A Grain? Not a Grain!

If your passion for potatoes during Passover has become passé, I have good news for you. Quinoa (Ki-no-ah), the grain that really isn't a grain, has been deemed kosher-for-Passover. This fact was brought to my attention by one of my students during a Passover cooking class that I taught some weeks ago.

Having used quinoa in all sorts of dishes as a delicious alternative to rice or couscous, I really got excited by this revelation. The next morning, I logged on to www.kashrut.com, my reliable source for all "kosher" questions, and indeed, quinoa has been declared kosher since 1996, when Rabbi Aaron Tendler of Yeshiva Ner Israel brought a box of the stuff to a rabbinical judge at the Eidah Hachareidus in Israel.

The result was that quinoa is not related to the proscribed five types of grain, millet or rice. Another source (Grains, Rice and Beans by Kevin Graham) has quinoa related to the spinach and beet family; therefore, it is not considered a grain.

Known as a "super grain" these days and a "mother grain" in Incan society, it boasts other botanical roots. Quinoa is high in protein and iron, and low in carbs. Its slightly sweet, nutty flavor marries well with vegetables, chicken, beef and herbs. (Inhale the intoxicating aroma while it's cooking.) Use it for salad, as a pilaf or stuffing, or in soups for something different at Passover or all year round.

Caution: Unless you rinse quinoa in a strainer under cold running water, it can turn out very bitter.

Basic Quinoa


2 cups water or vegetable stock
pinch salt
1 cup quinoa

Place quinoa in a strainer.

Rinse under cold water for 2 minutes. Bring water and salt to a boil.

Add the quinoa and simmer, covered, about 12 minutes, or until water is absorbed.

Fluff with a fork.

Makes about 3 cups.


Quinoa Pilaf


2 Tbsps. oil
2 celery stalks, minced
8 oz. mushrooms, chopped
1 onion, chopped
1/2 cup currants or raisins, soaked in hot water for 15 minutes and drained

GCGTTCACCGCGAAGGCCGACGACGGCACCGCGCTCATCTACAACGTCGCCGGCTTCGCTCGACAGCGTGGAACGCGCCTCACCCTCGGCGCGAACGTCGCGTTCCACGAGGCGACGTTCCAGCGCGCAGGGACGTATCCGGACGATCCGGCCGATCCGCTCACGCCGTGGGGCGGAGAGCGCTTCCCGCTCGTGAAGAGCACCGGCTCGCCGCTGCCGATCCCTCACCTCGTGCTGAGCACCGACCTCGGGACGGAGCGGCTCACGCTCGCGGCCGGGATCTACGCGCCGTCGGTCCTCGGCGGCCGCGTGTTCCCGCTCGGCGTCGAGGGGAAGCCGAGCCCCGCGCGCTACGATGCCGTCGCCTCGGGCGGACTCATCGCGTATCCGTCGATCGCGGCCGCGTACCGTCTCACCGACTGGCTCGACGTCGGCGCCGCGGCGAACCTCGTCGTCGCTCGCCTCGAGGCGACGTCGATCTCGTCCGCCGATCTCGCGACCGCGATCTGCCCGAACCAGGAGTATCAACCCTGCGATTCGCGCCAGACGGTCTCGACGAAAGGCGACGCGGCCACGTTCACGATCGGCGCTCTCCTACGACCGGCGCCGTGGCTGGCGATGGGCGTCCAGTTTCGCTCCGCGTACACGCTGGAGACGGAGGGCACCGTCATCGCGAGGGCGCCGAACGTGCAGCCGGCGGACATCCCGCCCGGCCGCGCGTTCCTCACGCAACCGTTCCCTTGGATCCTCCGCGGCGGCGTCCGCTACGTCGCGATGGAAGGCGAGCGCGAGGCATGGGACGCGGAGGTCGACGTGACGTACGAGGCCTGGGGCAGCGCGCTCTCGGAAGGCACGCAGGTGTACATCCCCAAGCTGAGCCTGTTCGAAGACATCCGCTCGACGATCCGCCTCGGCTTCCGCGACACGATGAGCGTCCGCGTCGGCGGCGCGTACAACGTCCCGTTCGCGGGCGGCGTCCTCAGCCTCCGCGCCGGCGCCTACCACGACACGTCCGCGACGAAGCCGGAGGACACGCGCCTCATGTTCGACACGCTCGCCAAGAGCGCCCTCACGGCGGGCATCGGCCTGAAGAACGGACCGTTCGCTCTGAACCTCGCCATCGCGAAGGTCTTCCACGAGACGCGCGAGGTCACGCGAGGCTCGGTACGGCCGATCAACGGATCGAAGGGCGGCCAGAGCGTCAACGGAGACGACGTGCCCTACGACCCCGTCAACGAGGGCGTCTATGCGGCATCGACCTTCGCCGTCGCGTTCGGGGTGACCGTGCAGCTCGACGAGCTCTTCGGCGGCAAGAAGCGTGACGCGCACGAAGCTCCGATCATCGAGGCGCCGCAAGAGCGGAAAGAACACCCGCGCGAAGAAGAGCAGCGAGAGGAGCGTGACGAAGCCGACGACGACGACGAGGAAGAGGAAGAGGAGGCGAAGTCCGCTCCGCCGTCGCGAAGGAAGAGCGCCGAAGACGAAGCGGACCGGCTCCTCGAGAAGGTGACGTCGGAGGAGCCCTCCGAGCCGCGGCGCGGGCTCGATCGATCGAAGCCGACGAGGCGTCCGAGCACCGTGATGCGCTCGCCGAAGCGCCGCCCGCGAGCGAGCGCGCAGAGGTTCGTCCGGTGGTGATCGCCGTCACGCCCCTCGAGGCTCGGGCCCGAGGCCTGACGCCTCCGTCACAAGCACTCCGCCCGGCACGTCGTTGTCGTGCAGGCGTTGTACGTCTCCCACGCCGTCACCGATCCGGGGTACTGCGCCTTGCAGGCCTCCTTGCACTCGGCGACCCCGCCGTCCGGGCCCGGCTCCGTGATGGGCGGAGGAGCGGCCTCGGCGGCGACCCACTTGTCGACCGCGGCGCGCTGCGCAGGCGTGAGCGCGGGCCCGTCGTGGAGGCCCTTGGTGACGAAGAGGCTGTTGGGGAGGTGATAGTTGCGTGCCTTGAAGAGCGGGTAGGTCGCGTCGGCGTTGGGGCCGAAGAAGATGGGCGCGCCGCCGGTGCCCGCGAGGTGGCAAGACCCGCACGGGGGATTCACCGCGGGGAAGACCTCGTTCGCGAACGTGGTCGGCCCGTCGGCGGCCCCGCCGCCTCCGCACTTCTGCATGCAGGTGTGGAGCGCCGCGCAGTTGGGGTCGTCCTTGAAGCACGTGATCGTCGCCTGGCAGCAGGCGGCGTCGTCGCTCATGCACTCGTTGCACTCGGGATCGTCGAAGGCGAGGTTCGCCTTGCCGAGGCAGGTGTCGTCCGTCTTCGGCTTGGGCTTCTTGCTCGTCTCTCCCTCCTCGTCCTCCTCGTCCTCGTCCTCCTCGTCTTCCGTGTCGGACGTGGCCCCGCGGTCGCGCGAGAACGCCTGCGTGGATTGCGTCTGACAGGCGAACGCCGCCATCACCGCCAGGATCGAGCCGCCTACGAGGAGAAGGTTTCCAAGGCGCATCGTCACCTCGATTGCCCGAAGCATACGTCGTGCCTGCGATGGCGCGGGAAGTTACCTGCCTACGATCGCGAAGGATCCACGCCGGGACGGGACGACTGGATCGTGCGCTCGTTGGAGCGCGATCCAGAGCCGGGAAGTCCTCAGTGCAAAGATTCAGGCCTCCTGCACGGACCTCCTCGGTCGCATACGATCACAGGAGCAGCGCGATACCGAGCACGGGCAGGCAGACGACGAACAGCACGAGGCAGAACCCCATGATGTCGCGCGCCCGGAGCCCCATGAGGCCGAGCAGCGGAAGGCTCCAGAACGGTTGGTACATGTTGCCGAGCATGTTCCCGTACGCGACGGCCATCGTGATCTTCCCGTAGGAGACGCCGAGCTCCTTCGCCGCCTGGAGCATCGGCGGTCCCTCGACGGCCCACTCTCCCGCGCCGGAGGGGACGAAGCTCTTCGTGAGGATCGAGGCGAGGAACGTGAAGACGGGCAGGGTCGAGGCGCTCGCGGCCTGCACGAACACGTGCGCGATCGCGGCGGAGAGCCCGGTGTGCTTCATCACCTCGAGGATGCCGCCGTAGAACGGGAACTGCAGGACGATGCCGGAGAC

2 cups leftover cooked chicken, turkey or brisket, diced (optional)
1 recipe basic quinoa

In a large skillet, sauté the onions, celery and mushrooms.

Stir in quinoa and raisins.

Add leftover poultry or beef, if using.

Taste for salt and pepper.

Sprinkle with parsley.

Serves 4 to 6.


Tomatoes Stuffed With Quinoa


8 ripe, but not soft, tomatoes
salt and pepper
2 cups cooked quinoa
2 green onions, chopped
1 red pepper, seeded and chopped
1/2 cup pitted black olives, chopped
1/2 cup chopped parsley
1 cup crumbled feta or goat cheese
1 cup grated Parmesan cheese

Preheat oven to 400°.

Cut a 1/4-inch slice from the blossom end of the tomatoes. With a teaspoon, scoop out seeds and discard.

Sprinkle inside of tomatoes with salt and pepper, and turn upside-down on a sheet of paper towel to drain, about 15 minutes.

Meanwhile, combine remaining ingredients, except Parmesan cheese. Fill tomatoes with quinoa mixture. Sprinkle each with Parmesan cheese.

Place on a pregreased baking sheet. Bake about 12 minutes, or until cheese is melted.

Serve warm or at room temperature.

Serves 8.


Zucchini Basil Soup With Quinoa


2 Tbsps. olive oil
2 leeks, white part only, chopped
4 zucchini, coarsely chopped
4 Tbsps. chopped basil leaves
pinch red pepper
4-5 cups vegetable stock
salt and pepper
2 cups cooked quinoa

In a medium saucepan, heat oil. Stir in the leeks and cook until slightly softened.

Add zucchini, 2 tablespoons of basil, the red-pepper flakes and the stock. Bring to a boil, then turn down to a simmer.

Cook, partially covered, for 15 minutes.

Remove about 2 cups of the soup mixture to a food processor or blender, and purée.

Return the mixture back to the original pot.

Taste for salt and pepper.

Stir in the quinoa.

Serve sprinkled with the remaining basil.

Serves 6.

Louise Fiszer is a California cooking teacher and food writer. Among the six books she's co-authored is Jewish Holiday Feasts.



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